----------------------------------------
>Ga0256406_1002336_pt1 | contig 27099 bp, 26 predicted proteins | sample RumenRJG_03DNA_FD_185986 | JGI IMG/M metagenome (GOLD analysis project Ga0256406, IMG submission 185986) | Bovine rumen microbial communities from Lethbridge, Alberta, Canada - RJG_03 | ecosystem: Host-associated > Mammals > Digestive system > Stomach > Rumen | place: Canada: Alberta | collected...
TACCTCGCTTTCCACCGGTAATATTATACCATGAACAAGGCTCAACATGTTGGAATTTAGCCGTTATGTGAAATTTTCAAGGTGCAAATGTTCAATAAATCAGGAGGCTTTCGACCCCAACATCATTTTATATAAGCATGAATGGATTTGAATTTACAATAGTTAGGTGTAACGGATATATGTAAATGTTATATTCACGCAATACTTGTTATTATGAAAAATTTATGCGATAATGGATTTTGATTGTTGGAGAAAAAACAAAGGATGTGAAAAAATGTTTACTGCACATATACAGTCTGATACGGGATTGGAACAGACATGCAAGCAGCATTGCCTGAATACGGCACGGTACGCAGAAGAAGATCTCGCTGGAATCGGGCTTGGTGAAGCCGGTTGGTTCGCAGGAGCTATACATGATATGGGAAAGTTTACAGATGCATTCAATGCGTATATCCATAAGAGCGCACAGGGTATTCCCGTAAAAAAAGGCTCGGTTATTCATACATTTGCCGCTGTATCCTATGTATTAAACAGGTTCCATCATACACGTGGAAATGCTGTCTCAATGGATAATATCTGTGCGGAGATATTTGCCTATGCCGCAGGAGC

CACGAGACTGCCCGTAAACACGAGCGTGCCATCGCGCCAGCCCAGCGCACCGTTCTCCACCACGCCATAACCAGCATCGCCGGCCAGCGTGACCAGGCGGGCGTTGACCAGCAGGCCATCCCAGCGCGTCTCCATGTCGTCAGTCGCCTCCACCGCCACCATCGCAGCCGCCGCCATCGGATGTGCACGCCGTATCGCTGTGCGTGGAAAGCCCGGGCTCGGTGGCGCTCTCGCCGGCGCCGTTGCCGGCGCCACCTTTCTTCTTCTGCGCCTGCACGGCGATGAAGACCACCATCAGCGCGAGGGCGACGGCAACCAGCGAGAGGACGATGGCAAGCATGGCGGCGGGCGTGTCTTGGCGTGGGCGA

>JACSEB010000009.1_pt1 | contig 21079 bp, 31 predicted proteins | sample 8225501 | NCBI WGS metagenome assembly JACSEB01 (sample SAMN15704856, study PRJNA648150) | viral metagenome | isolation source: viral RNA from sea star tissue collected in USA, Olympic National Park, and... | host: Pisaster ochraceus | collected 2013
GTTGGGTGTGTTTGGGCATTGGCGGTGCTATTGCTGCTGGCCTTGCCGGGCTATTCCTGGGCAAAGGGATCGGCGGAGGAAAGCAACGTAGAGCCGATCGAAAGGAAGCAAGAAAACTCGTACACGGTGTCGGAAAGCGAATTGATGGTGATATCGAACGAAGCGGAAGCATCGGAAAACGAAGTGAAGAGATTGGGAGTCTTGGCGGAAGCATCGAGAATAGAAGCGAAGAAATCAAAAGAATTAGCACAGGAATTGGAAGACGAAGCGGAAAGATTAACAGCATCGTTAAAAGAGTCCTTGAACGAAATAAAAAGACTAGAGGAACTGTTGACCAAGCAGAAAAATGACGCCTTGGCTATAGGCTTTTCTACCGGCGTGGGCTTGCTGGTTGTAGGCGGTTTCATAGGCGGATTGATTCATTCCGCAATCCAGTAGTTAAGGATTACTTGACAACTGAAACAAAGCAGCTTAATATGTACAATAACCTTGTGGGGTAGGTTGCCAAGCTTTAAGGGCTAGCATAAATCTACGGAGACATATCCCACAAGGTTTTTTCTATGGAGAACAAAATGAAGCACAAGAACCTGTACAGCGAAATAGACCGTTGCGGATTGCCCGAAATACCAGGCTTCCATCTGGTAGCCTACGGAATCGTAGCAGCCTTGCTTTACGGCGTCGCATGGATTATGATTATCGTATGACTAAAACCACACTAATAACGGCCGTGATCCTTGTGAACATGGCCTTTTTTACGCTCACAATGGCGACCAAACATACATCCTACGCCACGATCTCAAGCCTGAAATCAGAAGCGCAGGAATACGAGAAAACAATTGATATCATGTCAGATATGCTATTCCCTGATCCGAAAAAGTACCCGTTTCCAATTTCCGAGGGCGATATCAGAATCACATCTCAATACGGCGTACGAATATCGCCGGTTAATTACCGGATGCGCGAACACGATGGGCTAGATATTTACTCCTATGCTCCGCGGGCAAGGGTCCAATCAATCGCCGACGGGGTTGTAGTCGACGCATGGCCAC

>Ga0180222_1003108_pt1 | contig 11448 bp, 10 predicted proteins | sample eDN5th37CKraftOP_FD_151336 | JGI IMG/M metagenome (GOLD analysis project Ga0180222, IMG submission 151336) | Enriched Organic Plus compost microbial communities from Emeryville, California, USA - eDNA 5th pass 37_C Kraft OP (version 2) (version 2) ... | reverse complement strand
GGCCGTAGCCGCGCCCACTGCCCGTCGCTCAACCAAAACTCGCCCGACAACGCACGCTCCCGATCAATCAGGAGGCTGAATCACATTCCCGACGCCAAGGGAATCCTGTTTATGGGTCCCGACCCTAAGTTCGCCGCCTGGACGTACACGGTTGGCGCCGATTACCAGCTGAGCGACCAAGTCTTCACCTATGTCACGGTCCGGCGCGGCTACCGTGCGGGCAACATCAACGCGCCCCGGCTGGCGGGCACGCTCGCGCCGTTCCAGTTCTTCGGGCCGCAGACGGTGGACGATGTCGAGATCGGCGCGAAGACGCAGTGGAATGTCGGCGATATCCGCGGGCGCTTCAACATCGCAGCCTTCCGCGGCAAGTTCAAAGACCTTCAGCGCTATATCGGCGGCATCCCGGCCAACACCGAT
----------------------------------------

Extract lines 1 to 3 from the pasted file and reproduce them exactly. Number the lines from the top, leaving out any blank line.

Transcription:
>Ga0256406_1002336_pt1 | contig 27099 bp, 26 predicted proteins | sample RumenRJG_03DNA_FD_185986 | JGI IMG/M metagenome (GOLD analysis project Ga0256406, IMG submission 185986) | Bovine rumen microbial communities from Lethbridge, Alberta, Canada - RJG_03 | ecosystem: Host-associated > Mammals > Digestive system > Stomach > Rumen | place: Canada: Alberta | collected...
TACCTCGCTTTCCACCGGTAATATTATACCATGAACAAGGCTCAACATGTTGGAATTTAGCCGTTATGTGAAATTTTCAAGGTGCAAATGTTCAATAAATCAGGAGGCTTTCGACCCCAACATCATTTTATATAAGCATGAATGGATTTGAATTTACAATAGTTAGGTGTAACGGATATATGTAAATGTTATATTCACGCAATACTTGTTATTATGAAAAATTTATGCGATAATGGATTTTGATTGTTGGAGAAAAAACAAAGGATGTGAAAAAATGTTTACTGCACATATACAGTCTGATACGGGATTGGAACAGACATGCAAGCAGCATTGCCTGAATACGGCACGGTACGCAGAAGAAGATCTCGCTGGAATCGGGCTTGGTGAAGCCGGTTGGTTCGCAGGAGCTATACATGATATGGGAAAGTTTACAGATGCATTCAATGCGTATATCCATAAGAGCGCACAGGGTATTCCCGTAAAAAAAGGCTCGGTTATTCATACATTTGCCGCTGTATCCTATGTATTAAACAGGTTCCATCATACACGTGGAAATGCTGTCTCAATGGATAATATCTGTGCGGAGATATTTGCCTATGCCGCAGGAGC

CACGAGACTGCCCGTAAACACGAGCGTGCCATCGCGCCAGCCCAGCGCACCGTTCTCCACCACGCCATAACCAGCATCGCCGGCCAGCGTGACCAGGCGGGCGTTGACCAGCAGGCCATCCCAGCGCGTCTCCATGTCGTCAGTCGCCTCCACCGCCACCATCGCAGCCGCCGCCATCGGATGTGCACGCCGTATCGCTGTGCGTGGAAAGCCCGGGCTCGGTGGCGCTCTCGCCGGCGCCGTTGCCGGCGCCACCTTTCTTCTTCTGCGCCTGCACGGCGATGAAGACCACCATCAGCGCGAGGGCGACGGCAACCAGCGAGAGGACGATGGCAAGCATGGCGGCGGGCGTGTCTTGGCGTGGGCGA